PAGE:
The Bears look to win the NFC North because they have an entire game lead over the Packers, and also, (this is where the Detroit game dealt the biggest blow to Green Bay), the Bears have a 4-0 record in the division. The Packers have a 3-2 record within the division.

Why is the division record so important? Because, in case of a tie record between two teams, the team that has more wins within its division is concluded to be the best team in the division. The Detroit Lions not only gave the Packers a loss, they gave them a division loss they could not afford.

The Bears will play the Minnesota Vikings this coming Sunday, but the Vikings are in such a poor state that they may start a quarterback who was drafted as a wide receiver this past April in the sixth round of the draft.

A rookie quarterback going against the giant Grizzly? I'm sorry if I don't choose to pick the Vikings to win that game. The Bears record is very likely to go to 5-0 within the division, and even if the Packers win against the Bears in week 17, the Bears will have a 5-1 record that is greater than the Packer 4-2 record.

In a case of a tie, the Bears will win the division and since the two wild-card spots have been filled according to my predictions, the Packers will miss playoffs.

How can the Packers still make playoffs? Well, they need the Bears to lose out to finish 9-7 or at least two games to be 10-6. Then, the Packers need to win out to finish 11-5 over the Patriots, the Giants, and the Bears.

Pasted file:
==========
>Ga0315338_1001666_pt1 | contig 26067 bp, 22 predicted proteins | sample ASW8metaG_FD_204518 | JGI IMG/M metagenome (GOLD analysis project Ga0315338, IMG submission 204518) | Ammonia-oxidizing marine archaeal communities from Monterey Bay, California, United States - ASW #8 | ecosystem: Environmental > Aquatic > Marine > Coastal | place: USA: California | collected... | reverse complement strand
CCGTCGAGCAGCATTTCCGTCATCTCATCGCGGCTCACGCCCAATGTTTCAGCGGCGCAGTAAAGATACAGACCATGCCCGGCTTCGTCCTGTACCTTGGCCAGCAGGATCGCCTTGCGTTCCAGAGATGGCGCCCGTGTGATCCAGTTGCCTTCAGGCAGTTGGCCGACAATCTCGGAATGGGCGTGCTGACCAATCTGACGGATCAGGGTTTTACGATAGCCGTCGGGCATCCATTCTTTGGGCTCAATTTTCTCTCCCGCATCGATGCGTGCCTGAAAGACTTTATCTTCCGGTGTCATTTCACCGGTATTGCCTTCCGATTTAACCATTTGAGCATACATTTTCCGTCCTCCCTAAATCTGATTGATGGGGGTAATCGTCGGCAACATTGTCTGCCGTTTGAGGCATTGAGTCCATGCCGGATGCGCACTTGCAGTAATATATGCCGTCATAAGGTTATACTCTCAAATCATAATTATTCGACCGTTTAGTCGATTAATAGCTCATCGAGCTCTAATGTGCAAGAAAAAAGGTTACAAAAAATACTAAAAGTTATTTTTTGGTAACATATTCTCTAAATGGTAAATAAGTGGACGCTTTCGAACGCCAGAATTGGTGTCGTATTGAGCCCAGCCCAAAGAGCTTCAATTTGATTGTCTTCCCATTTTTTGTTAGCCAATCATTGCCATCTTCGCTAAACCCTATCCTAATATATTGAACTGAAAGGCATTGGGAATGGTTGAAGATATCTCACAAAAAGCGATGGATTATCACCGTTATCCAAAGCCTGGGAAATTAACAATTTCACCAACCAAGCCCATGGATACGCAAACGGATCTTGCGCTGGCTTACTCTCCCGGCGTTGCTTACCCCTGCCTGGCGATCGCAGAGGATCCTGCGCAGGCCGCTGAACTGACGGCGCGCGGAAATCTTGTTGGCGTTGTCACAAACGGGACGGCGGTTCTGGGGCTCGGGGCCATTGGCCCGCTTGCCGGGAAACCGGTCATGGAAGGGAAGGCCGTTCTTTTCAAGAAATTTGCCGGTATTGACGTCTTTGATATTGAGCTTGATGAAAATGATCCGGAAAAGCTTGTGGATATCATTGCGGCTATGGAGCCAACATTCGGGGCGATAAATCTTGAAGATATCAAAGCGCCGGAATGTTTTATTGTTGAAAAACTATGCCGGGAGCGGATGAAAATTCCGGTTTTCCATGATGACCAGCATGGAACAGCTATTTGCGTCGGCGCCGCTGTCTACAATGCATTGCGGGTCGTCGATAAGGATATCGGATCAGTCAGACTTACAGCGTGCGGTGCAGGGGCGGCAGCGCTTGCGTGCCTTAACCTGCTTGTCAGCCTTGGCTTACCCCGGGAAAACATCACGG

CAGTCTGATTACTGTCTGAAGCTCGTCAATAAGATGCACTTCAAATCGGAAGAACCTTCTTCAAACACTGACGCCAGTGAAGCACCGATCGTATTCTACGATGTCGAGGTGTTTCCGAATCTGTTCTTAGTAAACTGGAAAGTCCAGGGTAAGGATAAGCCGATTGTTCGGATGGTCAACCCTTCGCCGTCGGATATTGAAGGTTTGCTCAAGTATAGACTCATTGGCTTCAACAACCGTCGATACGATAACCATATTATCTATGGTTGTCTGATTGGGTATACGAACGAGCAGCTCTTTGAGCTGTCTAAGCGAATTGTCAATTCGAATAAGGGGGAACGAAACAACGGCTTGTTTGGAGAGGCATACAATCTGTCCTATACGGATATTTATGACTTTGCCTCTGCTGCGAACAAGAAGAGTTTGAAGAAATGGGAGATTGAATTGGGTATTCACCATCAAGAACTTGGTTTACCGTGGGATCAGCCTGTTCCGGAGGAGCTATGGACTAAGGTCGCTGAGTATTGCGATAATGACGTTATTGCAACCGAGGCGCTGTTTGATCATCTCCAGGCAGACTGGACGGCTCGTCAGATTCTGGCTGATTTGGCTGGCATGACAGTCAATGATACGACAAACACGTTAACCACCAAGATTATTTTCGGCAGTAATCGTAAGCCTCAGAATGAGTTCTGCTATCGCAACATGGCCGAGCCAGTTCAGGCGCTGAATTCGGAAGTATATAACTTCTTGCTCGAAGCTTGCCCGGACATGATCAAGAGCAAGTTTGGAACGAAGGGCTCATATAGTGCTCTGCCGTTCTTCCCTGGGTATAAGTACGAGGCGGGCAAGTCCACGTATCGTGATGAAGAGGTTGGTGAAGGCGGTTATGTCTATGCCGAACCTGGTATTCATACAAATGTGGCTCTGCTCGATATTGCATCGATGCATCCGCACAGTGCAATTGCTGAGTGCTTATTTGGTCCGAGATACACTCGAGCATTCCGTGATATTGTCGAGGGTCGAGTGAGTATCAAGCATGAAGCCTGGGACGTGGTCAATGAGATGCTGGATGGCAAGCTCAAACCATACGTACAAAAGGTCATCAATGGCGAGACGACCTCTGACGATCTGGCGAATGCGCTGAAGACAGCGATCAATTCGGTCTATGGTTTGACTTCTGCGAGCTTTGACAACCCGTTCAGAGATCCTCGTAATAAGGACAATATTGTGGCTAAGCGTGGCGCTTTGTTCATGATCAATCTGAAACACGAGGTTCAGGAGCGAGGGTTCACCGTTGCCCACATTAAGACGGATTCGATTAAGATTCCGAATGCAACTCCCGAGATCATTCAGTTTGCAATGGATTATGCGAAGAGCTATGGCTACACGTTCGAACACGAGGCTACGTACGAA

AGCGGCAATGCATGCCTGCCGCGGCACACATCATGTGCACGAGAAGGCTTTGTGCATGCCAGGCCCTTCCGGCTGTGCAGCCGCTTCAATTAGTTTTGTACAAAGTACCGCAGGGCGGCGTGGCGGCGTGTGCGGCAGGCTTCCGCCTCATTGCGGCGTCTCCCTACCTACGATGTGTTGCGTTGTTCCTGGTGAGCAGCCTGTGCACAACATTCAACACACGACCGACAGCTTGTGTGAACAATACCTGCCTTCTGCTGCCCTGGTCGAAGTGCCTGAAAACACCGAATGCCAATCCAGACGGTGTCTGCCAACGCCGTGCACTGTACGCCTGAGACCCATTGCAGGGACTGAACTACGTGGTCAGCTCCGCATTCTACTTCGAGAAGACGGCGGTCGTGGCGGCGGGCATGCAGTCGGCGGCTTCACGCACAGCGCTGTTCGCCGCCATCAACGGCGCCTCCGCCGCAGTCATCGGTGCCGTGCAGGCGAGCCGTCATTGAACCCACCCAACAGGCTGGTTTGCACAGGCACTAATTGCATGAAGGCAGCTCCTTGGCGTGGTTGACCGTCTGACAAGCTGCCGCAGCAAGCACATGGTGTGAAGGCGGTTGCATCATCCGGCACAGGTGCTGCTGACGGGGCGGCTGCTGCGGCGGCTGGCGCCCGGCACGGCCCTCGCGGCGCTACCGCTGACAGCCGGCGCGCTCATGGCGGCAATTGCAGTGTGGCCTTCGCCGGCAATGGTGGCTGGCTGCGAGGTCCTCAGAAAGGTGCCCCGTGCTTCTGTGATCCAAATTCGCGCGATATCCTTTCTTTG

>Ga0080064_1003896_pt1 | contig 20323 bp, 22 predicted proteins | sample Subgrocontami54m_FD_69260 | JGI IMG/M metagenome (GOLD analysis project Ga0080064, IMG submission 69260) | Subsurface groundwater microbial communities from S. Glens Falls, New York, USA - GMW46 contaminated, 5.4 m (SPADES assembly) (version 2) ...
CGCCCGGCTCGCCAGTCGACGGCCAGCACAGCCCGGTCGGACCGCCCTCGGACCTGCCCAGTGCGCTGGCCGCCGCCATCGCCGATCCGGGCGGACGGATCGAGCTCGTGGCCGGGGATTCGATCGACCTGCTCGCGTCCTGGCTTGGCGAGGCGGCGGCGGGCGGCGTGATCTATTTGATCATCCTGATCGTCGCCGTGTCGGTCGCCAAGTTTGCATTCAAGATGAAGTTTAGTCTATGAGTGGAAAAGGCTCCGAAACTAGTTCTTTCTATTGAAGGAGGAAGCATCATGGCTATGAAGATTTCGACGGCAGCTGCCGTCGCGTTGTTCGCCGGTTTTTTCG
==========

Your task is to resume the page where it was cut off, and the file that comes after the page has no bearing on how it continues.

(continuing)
Sounds simple, but the Packers are unsure if Aaron Rodgers can play the Patriots in Foxboro this Sunday against the red-hot Patriots. He did not practice yesterday, and Matt Flynn is being prepared to start.

Matt Flynn is a seventh-round draft choice from LSU in the 2008 draft. He was voted offensive MVP in the BCS Championship game for the 2007 LSU Tigers when he threw four touchdowns against the Ohio State Buckeyes, but has only thrown 46 passes in his professional career.

He led the Packers to a field goal against the Lions, but in the final minutes of the game, he threw an interception that sealed the win for the Detroit Lions. This is the man that is expected to start for the Packers against the Patriots.

Also, the last time the Patriots lost a regular season game in Foxboro was November 30, 2008 when Matt Cassel was the quarterback because Tom Brady had torn his ACL in Week 1. The last time Tom Brady lost a game at Foxboro was November 12, 2006.

George Bush was still President of the United States when Tom Brady last lost at home in the regular season. I was 17 years old; I couldn't smoke a cigarette then.

Let's assume Rodgers does not go under center this Sunday, and Matt Flynn does. The Packers will likely need two giant upsets on the same day. They'll need Joe Webb to quarterback the Vikings past the Bears, and Matt Flynn to beat the Patriots in their house.

Why are the Packers in this situation? Because they lost to Detroit. If they had beaten Detroit, they are tied with the Bears for first-place with a 9-4 record, and even if the Bears beat the Vikings, the Packers can beat the Bears in week 17 for control of the NFC North as long as they manage to go 1-1 against the Patriots and Giants.

Every game counts, but the Lions game just counted a whole lot more in the long run.

Load More Stories

Follow Green Bay Packers from B/R on Facebook

Follow Green Bay Packers from B/R on Facebook and get the latest updates straight to your newsfeed!

Green Bay Packers

Subscribe Now

We will never share your email address

Thanks for signing up.